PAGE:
Is this employment policy at my work reasonable? **Title edited by MNHQ**

(344 Posts)
MissRabbitsDayOff Tue 04-May-21 19:12:11

Name change. Long-term poster. This might sound goady but I'm just trying to see what people think about the following policy at my workplace.

At interviews, all candidates are given a score based on how well they do. In the rare event of a tie between a white person and a person from an ethnic minority background, the job will be offered to the person from the ethnic minority background to increase diversity.

YABU - The policy is unreasonable.
YANBU - The policy is not unreasonable.

OP’s posts: |
StoneofDestiny Tue 04-May-21 19:13:41

Outrageous

StoneofDestiny Tue 04-May-21 19:14:27

Put in gender as the difference and how do you think that reads?

romdowa Tue 04-May-21 19:15:30

It's called positive discrimination and its actually sad that policies like this even have to exist but they are necessary, it's the same with encouraging companies to hire people with disabilities

DropDTuning Tue 04-May-21 19:16:01

I am middle eastern/ashkenazi jewish so I don't know if you would count me as white or not. Some do, some don't. I don't look very white, but I'm not brown or black either.

I think the policy is fine. But I'd like to see some evidence of it actually being used.

OrrAppleCheeks Tue 04-May-21 19:16:12

@StoneofDestiny
Why is it outrageous?

MapGirlExtraordinaire Tue 04-May-21 19:17:02

On the assumption its a workplace or industry where non white people are currently under represented then this is a fair, legal and IMO right policy to have in place.

Once we've got parity across a majority of industries, at all levels of seniority, then this sort of policy will no longer be needed. I look forward to that being the case.

The same applies for other imbalances, eg sex, disability and others

Iheartbed Tue 04-May-21 19:17:03

If that’s in writing in the company policy then I think they’re heading for legal trouble as you can’t discriminate on the basis on race

ilovesooty Tue 04-May-21 19:17:19

Is it written down in those terms? You can be white and from a minority background.

Seainasive Tue 04-May-21 19:17:27

I don’t actually think that this is unreasonable. Due to unconscious bias, the minority candidate would probably have had to perform better than the white candidate to get the same score.

MissRabbitsDayOff Tue 04-May-21 19:17:32

It's called positive discrimination

Technically, it's positive action as it's only in the event of a tie (positive discrimination is illegal). I don't have an issue with it but am trying to work out whether it's controversial.

OP’s posts: |
CavernousScream Tue 04-May-21 19:18:02

I think it would be super rare for that to actually be applied. But all they’re doing is making up for the fact that unconscious bias probably resulted in the ethnic minority candidate scoring lower than they would have done if they were white. So they’re probably appointing the better candidate.

Hotcuppatea Tue 04-May-21 19:18:02

It depends on the situation where you work. Where I am, the entire executive board is male and white. They need to take drastic action to change that and this kind of positive action should be happening there.

What's the diversity situation like where you work?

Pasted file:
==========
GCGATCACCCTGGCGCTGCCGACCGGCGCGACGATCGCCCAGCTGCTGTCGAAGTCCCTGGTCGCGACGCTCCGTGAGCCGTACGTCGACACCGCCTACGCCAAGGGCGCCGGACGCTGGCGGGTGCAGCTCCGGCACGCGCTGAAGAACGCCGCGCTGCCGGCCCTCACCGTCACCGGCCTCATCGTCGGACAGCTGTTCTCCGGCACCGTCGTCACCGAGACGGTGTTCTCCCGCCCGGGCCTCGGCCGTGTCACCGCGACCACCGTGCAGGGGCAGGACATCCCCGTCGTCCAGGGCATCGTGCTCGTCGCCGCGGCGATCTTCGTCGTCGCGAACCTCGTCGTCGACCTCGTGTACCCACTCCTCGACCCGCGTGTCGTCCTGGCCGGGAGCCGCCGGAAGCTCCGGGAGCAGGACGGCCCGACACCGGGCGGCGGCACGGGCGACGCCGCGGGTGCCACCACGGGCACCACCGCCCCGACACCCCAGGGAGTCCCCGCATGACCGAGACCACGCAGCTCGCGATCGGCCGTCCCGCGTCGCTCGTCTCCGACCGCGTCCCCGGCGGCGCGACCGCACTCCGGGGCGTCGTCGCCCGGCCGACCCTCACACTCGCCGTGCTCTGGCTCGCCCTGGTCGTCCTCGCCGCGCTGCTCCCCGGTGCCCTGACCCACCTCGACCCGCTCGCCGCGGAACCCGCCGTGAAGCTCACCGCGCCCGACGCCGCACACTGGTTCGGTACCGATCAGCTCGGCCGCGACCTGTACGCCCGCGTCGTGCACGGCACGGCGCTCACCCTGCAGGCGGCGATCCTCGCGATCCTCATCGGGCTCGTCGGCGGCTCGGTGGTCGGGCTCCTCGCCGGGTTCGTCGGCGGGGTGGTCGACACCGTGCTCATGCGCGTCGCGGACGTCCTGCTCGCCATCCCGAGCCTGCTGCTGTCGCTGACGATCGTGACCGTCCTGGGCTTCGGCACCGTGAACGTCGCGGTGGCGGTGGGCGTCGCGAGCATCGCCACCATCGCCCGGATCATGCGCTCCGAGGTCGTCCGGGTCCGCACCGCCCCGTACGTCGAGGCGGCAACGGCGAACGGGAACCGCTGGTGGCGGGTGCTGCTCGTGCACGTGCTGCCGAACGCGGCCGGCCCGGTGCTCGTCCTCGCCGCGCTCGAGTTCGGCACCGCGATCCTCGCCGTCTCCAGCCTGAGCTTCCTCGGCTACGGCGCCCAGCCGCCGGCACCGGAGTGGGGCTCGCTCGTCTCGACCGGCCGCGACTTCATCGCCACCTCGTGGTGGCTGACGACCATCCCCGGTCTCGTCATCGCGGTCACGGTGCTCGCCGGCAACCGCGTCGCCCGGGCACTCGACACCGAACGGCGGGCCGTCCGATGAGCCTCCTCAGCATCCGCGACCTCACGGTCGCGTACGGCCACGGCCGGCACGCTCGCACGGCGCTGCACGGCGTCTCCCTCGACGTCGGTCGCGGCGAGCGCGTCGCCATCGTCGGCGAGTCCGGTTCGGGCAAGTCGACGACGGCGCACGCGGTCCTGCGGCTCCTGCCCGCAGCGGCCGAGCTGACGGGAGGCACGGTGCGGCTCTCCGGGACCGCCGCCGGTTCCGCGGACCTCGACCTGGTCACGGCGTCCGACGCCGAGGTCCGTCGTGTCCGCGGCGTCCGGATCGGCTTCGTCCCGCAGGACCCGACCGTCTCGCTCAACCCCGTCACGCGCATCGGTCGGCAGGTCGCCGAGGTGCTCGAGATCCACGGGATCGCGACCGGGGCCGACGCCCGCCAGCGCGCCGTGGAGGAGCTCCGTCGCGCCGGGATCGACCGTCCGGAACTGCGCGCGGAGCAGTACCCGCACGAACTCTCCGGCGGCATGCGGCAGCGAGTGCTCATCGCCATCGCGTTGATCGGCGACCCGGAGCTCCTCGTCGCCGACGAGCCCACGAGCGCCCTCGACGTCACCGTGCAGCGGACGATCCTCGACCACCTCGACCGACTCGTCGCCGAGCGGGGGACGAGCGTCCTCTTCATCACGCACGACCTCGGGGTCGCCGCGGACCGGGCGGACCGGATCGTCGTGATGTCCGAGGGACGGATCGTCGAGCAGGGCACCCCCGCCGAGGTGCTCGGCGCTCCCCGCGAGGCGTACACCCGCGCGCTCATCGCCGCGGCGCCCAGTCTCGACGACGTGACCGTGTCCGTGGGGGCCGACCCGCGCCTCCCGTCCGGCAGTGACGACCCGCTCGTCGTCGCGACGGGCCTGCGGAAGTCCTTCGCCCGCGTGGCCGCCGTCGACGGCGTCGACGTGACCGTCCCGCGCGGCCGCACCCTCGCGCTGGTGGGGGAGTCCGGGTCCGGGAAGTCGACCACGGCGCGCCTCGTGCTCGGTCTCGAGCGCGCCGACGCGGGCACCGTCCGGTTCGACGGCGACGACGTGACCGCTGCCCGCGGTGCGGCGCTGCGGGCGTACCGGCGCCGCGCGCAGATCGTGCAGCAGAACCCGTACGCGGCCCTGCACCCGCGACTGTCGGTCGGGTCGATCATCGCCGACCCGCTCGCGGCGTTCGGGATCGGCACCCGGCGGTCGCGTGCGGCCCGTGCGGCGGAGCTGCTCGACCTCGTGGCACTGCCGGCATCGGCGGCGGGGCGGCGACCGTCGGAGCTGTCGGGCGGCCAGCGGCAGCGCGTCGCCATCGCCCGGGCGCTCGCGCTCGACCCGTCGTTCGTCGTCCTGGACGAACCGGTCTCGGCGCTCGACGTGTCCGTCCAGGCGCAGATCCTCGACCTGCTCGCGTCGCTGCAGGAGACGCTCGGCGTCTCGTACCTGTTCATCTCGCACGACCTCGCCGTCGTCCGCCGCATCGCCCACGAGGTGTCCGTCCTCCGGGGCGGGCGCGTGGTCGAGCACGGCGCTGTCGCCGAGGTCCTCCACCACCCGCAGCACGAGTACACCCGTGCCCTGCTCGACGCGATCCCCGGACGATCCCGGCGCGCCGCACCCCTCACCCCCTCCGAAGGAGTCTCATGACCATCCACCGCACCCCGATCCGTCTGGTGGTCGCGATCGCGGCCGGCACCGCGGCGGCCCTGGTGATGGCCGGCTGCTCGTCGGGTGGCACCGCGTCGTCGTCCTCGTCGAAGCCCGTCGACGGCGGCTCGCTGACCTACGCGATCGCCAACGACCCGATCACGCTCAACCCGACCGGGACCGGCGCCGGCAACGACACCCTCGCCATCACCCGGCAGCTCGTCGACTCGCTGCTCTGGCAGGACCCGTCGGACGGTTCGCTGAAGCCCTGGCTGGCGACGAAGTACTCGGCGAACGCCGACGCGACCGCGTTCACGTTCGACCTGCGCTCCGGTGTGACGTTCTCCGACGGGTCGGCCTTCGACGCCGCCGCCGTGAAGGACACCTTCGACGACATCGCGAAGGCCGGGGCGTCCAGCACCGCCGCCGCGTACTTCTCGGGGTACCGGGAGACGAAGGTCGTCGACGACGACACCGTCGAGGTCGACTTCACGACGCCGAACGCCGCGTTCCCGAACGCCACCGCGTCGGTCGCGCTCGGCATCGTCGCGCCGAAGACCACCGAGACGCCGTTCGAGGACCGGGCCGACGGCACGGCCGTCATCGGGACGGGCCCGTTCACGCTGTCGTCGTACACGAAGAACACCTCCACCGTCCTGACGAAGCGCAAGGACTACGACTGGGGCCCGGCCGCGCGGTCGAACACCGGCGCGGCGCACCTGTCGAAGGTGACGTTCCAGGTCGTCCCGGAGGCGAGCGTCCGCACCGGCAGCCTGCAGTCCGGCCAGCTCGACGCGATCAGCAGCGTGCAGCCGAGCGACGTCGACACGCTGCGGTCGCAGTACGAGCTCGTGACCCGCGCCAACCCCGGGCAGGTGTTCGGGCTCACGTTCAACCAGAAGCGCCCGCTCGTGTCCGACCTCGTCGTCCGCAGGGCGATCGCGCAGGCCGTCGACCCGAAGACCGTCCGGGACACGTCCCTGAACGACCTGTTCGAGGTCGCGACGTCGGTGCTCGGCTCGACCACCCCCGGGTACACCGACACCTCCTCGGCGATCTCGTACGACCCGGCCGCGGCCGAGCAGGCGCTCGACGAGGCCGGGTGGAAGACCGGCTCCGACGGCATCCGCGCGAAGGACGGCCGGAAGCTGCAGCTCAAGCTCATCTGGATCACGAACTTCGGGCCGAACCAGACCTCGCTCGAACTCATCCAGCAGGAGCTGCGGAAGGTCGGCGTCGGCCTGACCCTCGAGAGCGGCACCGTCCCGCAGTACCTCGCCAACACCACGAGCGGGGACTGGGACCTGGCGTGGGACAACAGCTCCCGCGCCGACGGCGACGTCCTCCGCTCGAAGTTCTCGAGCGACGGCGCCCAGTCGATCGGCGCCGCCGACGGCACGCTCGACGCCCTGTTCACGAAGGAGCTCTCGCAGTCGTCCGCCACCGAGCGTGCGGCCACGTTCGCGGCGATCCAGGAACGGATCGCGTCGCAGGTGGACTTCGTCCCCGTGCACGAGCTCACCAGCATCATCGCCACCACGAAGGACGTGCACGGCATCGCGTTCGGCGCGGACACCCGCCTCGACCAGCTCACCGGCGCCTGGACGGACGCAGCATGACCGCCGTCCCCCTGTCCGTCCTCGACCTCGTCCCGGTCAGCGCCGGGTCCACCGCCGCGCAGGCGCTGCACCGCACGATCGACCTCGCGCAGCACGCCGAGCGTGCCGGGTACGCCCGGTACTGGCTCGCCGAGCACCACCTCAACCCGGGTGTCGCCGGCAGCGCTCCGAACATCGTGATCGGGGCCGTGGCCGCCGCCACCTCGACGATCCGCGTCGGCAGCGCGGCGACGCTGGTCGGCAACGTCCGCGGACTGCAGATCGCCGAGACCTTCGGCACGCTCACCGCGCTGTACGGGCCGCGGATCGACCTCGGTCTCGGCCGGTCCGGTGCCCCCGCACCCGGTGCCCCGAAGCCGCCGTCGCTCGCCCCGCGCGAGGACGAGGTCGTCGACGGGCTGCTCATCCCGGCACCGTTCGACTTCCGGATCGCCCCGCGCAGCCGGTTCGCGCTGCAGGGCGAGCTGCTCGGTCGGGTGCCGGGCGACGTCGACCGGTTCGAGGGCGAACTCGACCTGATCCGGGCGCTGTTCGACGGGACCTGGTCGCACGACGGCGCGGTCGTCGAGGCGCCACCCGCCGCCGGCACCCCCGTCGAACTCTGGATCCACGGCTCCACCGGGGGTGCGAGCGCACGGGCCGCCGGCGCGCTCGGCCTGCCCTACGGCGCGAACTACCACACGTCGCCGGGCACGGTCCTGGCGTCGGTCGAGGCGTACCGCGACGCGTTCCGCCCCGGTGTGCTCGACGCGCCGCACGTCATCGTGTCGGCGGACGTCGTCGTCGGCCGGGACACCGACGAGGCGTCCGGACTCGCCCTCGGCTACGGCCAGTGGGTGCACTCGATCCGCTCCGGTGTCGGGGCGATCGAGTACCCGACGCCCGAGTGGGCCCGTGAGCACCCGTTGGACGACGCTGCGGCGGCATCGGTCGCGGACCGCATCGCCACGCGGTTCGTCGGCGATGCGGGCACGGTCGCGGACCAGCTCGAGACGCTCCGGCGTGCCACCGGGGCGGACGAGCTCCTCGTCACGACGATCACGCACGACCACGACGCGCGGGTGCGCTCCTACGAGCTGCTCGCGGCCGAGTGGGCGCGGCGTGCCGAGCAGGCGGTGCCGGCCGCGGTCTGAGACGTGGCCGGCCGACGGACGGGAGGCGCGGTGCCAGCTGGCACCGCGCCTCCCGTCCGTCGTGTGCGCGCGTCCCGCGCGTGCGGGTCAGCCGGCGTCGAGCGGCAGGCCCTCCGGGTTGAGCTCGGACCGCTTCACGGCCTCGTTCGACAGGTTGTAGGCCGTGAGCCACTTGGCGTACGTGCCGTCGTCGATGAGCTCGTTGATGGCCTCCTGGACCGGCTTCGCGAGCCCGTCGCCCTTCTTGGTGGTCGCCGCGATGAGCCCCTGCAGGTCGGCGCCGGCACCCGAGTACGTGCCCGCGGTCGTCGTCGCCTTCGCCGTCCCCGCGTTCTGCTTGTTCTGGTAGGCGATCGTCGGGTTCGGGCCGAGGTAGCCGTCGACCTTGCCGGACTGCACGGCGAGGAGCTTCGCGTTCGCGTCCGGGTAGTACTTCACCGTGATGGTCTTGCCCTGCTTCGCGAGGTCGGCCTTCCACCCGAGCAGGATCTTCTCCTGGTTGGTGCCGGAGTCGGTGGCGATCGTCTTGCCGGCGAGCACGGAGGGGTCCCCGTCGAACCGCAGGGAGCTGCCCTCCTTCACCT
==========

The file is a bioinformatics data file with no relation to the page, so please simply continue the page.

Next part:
HunterHearstHelmsley Tue 04-May-21 19:18:06

If I interviewed for a job, as a white woman, and was told I didn't get it purely because I'm white then I would make a complaint.

I'd expect an extra stage of the interview.

HermioneWeasley Tue 04-May-21 19:18:11

It’s unlawful discrimination- you can take positive action to level the playing field, but you can’t make a choice to offer a job based on race.

paralysedbyinertia Tue 04-May-21 19:18:12

I'm white (and currently jobhunting, if it makes any difference). If there is a specific imbalance that they are trying to address, and all other things are genuinely equal, I would be happy to accept this. People of colour have faced so much disadvantage, I'm happy to see organisations trying to level the playing field. What else are they going to do - toss a coin?

Bramblebutter Tue 04-May-21 19:18:31

Is that what affirmative action means? As a white person, I'd be gutted to not get the job, but I have enough white guilt to let it go. However, I do wonder how the POC would feel if they knew that's what broke the tie, I would assume they'd be pretty offended?

Motnight Tue 04-May-21 19:18:42

Fairly certain that this is illegal

FelicityBeedle Tue 04-May-21 19:18:53

Perfectly reasonable positive discrimination tactic, presumably all relevant attributes for the job are scored so it would be decided on something insignificant otherwise. My only issue is that you say it’s a rare circumstance, is this just lip service and the company does nothing else to address misbalances ?

PicsInRed Tue 04-May-21 19:19:10

That sounds like a policy a white person came up with.

flashbac Tue 04-May-21 19:19:32

This is from The Equality Act. In practice never happens as scores are subjective anyway and how many panels follow stuff like this in all honesty?

Palavah Tue 04-May-21 19:19:35

Well it is controversial. But that doesn't mean it's not reasonable.

devildeepbluesea Tue 04-May-21 19:19:43

It's positive action, and perfectly legal provided the organisation is making a genuine attempt to redress their ethnicity balance.

jellybellydancer Tue 04-May-21 19:19:46

Why are only white people allowed an opinion on this thread?

Aprilx Tue 04-May-21 19:19:53

This is known as positive action in the workplace and it is legal.

Another way to look at it is that if two candidates are tied in every other way, then on the basis that diversity is good for an organisation, the candidate that increases diversity edges ahead.

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